Joyce: It certainly generated a lot of momentum after that.
MLB.com: What made people so accepting in the aftermath of Galarraga was your integrity and refusal to look for an excuse.
Joyce: It's awful hard to tell your kids not to lie and not to do the bad things -- and stuff like that as you're raising your kids. -- then go out and something like that happens, especially on a world stage, and try to get out of it. I'd be a huge hypocrite. That time I just poured everything out the way I felt. I didn't think about it. I didn't say, "Well, this is what I'm going to say," or anything like that. It was just my heartfelt feelings that just came out. I'm a better man for it. I'm a better husband. I'm a better dad. And it turned into a positive in some regards.
MLB.com: It had to be tough, especially right after the game.
Joyce: You know they have the rule about one pool reporter [being permitted to interview umpires after a game]. Well after that game, there were 50 reporters waiting to talk to me. My crew chief, Darryl Cousins, wasn't going to let them in. I finally said to Darryl, "Just let them in." I answered every question. I finally just couldn't talk anymore. One reporter actually said, "I'm sorry." All I did was just kind of wave and I said, "I got to go." The only thing I thought about at that time -- the negative part -- was my family, because I knew that there was going to be some reaction to my family, because of social media. Major League Baseball security did a great job on that.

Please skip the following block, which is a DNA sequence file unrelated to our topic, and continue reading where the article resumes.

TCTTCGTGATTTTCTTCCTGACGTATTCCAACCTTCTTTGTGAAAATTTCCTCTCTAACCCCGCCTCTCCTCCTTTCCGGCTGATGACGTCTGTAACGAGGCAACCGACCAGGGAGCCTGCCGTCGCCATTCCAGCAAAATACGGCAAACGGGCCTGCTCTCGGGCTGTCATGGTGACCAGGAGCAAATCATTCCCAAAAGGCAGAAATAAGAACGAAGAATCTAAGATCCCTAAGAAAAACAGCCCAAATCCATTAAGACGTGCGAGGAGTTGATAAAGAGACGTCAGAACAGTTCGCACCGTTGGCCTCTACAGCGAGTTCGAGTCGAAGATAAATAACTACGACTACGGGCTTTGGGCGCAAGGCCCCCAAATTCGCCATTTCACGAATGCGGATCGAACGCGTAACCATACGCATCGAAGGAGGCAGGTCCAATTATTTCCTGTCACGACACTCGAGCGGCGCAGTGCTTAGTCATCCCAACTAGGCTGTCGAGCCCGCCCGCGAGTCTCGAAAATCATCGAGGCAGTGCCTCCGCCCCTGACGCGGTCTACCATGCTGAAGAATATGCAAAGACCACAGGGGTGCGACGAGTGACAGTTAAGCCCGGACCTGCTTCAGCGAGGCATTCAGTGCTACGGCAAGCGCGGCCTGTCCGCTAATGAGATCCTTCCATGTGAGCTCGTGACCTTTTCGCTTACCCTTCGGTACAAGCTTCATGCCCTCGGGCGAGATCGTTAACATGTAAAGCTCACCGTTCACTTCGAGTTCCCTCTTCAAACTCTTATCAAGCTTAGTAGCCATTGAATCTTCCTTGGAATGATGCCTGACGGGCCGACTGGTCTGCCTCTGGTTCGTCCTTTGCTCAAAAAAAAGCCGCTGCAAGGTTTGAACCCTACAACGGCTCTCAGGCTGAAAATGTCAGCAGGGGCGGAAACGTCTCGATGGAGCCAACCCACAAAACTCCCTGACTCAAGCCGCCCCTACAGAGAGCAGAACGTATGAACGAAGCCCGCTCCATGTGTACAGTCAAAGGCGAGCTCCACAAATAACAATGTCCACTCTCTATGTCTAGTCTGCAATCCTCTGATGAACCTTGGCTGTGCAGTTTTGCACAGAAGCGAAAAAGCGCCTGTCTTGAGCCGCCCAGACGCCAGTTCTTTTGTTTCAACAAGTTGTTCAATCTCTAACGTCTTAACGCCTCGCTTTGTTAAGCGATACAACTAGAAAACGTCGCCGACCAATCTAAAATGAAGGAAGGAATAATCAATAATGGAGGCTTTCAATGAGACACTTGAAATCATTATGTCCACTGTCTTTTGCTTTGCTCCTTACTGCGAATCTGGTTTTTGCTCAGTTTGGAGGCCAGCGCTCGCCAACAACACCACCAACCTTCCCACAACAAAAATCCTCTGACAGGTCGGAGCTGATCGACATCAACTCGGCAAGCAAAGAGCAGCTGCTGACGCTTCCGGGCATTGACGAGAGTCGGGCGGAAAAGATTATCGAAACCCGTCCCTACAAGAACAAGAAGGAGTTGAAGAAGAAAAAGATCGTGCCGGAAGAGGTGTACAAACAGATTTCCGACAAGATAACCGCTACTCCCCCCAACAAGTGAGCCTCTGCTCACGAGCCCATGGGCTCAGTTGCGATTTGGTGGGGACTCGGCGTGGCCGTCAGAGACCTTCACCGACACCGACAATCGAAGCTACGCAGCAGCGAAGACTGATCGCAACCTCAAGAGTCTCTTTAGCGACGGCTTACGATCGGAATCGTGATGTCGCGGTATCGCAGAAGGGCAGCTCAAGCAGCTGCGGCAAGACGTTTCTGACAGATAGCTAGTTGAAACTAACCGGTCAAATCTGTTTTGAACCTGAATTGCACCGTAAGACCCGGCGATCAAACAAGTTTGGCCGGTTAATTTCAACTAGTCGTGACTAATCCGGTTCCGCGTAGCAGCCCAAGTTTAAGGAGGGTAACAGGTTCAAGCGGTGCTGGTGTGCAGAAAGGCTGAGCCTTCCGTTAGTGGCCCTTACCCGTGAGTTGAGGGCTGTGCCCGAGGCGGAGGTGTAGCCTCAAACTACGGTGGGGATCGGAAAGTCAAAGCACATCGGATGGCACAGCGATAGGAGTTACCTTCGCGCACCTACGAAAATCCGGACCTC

MLB.com: You and Dan Denkinger, two of the better umpires in the last 50 years, are scarred by one incident in otherwise great careers.
Joyce: Well, it's a glaring mistake. It's kind of funny, I was on the internet just looking at baseball stuff, and there was an interview with Don Denkinger over my call. I listened to it, and there's a man that has been through it and knows exactly how I felt, and he described it almost verbatim the same way I did. Yeah, you're right. It's out there ready to happen again, but replay now will correct the mistake.